As PCB real-estate continues to be in high demand, the RF shield design will remain a challenge to rework. Simply put, the RF shield serves one goal – to minimize Radio Frequency (RF) noise from affecting the sensitive and critical SMD devices beneath the shield. RF shields typically have a unique design and must conform to the layout of the PCB. Because of this, RF shields are not always rectangular or square in design and reworking a shield without disturbing the neighboring components can be challenging.
The Finetech Solution
Adapted Nozzle Design
To remove the shield, the nozzle design must conform to the shield’s external shape. There are strategic points where the shield is soldered to the PCB and the nozzle should be designed so that hot air/process gas is directed to these areas. This ensures that that the shield is consistently removed from the PCB without damage to either PCB or shield. Attempting to remove the shield before the solder reaches melting point can cause damage to the PCB pads, destroying the board.
Solder Removal - Site Dressing
Solder removal can be tricky. Spacing between shield and neighboring components is typically very tight (0.3mm). Removing solder with a soldering iron and wick is possible, but only with the use of high power optics and a steady hand. Instead, this should be done using a contactless method, where a well-controlled volume of hot air/gas is used in conjunction with a vacuum nozzle, thereby avoiding damage to the pads on the PCB.
There are several methods to apply solder. The most common, to dispense solder onto the pads of the area where the new shield will be placed. Another is to dip the new shield into a bath of solder. Each process has advantages and disadvantages:
Advantage: Uniform solder volume
Disadvantage: Time consuming process
Advantage: Simple and quick
Disadvantage: volume of solder can vary
Soldering the New RF-Shield
Alignment of the shield to the pads requires a vision system to overlay both images simultaneously. Re-attaching the shield to the PCB utilizes the same nozzle and a very similar profile to that used in the desoldering process. The only significant change is the addition of a cooling step to solidify the solder paste.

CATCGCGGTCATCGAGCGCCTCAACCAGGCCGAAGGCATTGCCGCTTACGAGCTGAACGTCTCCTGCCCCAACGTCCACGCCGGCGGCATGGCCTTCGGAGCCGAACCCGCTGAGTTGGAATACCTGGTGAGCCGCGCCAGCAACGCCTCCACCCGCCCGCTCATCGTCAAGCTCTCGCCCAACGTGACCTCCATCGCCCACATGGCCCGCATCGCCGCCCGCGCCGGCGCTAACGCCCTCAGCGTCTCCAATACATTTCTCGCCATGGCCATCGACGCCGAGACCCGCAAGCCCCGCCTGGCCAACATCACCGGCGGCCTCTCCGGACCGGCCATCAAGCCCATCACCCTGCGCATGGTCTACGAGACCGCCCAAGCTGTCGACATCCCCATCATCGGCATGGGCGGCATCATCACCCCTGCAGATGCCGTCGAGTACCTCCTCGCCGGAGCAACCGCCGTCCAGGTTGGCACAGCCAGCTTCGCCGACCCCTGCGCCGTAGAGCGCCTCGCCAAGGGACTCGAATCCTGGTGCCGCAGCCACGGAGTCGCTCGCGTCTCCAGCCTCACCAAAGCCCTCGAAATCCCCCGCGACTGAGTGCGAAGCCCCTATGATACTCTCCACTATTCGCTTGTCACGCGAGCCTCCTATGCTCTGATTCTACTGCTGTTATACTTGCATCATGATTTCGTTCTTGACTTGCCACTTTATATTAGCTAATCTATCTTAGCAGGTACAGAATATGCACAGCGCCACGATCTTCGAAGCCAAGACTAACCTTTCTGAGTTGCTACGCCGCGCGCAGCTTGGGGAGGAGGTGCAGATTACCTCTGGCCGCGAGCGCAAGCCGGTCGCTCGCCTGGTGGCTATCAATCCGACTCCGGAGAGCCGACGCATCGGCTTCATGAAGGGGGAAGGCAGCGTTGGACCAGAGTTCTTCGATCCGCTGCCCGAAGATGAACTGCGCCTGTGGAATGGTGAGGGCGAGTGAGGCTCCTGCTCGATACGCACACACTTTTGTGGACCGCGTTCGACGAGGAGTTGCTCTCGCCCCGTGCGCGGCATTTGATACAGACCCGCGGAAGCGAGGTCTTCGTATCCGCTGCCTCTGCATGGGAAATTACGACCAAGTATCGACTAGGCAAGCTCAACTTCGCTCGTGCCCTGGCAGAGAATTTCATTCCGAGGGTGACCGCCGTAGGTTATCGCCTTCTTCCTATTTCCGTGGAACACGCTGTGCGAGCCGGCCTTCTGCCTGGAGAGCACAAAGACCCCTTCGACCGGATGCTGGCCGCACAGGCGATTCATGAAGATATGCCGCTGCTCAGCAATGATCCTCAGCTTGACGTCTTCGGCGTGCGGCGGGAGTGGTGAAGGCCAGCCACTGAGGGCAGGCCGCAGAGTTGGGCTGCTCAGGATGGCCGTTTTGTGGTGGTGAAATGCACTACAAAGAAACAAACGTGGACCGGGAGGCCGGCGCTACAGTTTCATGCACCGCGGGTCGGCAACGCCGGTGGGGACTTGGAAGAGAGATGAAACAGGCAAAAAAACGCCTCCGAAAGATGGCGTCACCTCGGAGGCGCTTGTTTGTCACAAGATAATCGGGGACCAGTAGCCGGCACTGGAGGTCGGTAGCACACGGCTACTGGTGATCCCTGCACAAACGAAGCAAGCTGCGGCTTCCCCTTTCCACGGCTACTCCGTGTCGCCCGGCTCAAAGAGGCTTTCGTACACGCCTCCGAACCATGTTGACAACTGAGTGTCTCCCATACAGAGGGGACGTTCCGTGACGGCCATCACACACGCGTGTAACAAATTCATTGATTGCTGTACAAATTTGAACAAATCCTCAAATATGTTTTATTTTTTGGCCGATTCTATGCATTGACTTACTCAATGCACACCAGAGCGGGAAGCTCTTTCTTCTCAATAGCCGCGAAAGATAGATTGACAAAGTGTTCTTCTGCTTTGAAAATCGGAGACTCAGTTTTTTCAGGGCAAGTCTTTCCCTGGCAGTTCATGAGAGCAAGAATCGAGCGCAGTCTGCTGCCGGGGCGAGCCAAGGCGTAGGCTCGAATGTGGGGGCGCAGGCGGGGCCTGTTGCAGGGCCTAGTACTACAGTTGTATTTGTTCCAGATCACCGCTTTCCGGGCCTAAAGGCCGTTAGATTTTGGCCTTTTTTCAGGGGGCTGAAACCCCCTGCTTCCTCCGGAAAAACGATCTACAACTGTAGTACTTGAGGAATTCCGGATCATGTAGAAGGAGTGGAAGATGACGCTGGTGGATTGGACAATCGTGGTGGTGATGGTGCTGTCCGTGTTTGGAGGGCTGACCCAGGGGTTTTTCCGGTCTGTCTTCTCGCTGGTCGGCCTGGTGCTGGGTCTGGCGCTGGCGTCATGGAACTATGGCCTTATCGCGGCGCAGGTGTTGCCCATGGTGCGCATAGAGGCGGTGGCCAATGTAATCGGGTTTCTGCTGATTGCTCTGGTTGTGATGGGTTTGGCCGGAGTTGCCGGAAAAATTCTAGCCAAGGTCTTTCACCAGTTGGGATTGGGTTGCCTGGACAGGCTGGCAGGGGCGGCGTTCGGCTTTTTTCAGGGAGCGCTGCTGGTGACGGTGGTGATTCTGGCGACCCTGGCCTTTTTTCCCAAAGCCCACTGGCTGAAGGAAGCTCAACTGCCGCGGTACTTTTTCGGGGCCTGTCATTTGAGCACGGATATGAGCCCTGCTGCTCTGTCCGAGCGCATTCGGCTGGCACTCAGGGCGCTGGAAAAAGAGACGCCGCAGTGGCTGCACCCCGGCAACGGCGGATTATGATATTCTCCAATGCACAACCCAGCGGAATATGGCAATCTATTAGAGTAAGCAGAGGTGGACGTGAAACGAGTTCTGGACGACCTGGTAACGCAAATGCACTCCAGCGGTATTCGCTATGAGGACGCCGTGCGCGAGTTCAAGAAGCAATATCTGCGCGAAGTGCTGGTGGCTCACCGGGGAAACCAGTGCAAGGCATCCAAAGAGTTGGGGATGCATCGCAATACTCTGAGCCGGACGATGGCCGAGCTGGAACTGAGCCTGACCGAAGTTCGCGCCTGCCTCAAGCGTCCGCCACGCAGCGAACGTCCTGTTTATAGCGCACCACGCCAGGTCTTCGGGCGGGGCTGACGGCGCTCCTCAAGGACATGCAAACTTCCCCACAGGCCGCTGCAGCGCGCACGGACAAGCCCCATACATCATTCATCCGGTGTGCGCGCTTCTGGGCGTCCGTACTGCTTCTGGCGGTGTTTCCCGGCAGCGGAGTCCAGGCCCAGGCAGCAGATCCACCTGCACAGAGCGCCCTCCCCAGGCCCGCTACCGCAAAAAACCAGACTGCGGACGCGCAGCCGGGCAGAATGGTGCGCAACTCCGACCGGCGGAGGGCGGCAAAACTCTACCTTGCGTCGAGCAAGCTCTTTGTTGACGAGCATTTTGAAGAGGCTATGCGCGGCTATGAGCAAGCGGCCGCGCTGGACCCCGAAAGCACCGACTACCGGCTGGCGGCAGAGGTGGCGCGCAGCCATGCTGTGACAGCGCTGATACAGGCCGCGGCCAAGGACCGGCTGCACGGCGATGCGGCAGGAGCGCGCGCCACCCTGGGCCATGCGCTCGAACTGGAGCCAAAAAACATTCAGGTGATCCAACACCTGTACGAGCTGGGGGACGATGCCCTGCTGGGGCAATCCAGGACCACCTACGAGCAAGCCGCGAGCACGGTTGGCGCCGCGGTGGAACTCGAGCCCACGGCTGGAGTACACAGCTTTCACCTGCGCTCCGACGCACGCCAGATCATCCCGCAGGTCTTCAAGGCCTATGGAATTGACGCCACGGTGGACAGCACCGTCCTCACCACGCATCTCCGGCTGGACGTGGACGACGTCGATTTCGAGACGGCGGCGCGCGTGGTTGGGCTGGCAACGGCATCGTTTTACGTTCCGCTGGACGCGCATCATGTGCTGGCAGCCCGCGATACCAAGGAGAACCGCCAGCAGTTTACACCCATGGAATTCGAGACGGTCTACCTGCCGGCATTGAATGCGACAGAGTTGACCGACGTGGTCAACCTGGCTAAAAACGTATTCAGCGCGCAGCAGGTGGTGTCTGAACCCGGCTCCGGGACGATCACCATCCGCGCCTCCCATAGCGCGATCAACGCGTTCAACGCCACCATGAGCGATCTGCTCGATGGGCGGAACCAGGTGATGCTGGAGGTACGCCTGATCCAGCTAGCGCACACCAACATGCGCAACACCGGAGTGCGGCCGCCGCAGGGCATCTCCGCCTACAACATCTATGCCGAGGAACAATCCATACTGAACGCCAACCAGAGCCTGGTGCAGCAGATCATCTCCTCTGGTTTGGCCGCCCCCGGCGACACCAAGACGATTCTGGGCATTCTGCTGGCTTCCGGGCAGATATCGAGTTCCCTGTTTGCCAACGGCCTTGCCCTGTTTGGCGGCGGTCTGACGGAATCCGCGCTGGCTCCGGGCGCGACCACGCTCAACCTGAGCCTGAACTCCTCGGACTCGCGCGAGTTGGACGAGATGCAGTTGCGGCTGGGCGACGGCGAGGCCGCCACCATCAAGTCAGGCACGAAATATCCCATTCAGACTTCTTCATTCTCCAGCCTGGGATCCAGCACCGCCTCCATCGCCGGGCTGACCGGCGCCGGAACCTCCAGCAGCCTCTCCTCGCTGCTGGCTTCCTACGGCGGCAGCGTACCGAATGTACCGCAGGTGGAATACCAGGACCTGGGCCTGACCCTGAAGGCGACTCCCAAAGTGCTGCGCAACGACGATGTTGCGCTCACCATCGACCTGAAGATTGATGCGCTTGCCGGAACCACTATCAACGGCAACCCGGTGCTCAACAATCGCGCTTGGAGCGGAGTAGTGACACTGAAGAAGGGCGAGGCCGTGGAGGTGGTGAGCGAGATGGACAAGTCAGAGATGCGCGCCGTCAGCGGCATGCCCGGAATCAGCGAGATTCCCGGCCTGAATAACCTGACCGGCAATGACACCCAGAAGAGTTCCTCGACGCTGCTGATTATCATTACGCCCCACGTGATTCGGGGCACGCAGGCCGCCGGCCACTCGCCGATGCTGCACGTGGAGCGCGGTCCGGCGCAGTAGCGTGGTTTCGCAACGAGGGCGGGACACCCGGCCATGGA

Integrated Process Management (IPM)
The Integrated Process Management (IPM) is the center piece of a FINEPLACER® system1 - the place where it all comes together. IPM is more than just thermal management. It synchronizes the control of all process modules and their related parameters:
- Controlled and precisely balanced interaction of top and bottom (pre-)heating and cooling
- Control of temperature, time, force, power, energy, flow
- Process-integrated camera and light control
- Controlled process gas integration for reduced solder contamination, minimized surface tension effects and smooth spherical solder residues
IPM is very complex, yet easy to access. Via the GUI of the operating software, the user has perfect control of all required adjustments. Just drag 'n drop to define temperature ramps or activate process modules. All settings are represented in only one profile, making for a very intuitive work flow.
The operating software provides an ever-growing library of profiles for all kinds of processes. It also offers comprehensive data logging functions essential for statistical process control.
In combination with the system-to-system process transfer capability this is as easy as process development can get.
1 FINEPLACER® core offers co-ordinated top and bottom heating but does not support IPM
Recommended Rework Systems
Amongst other factors, the recommended system mainly depends on size and pitch of your component and the required process flexiblity.
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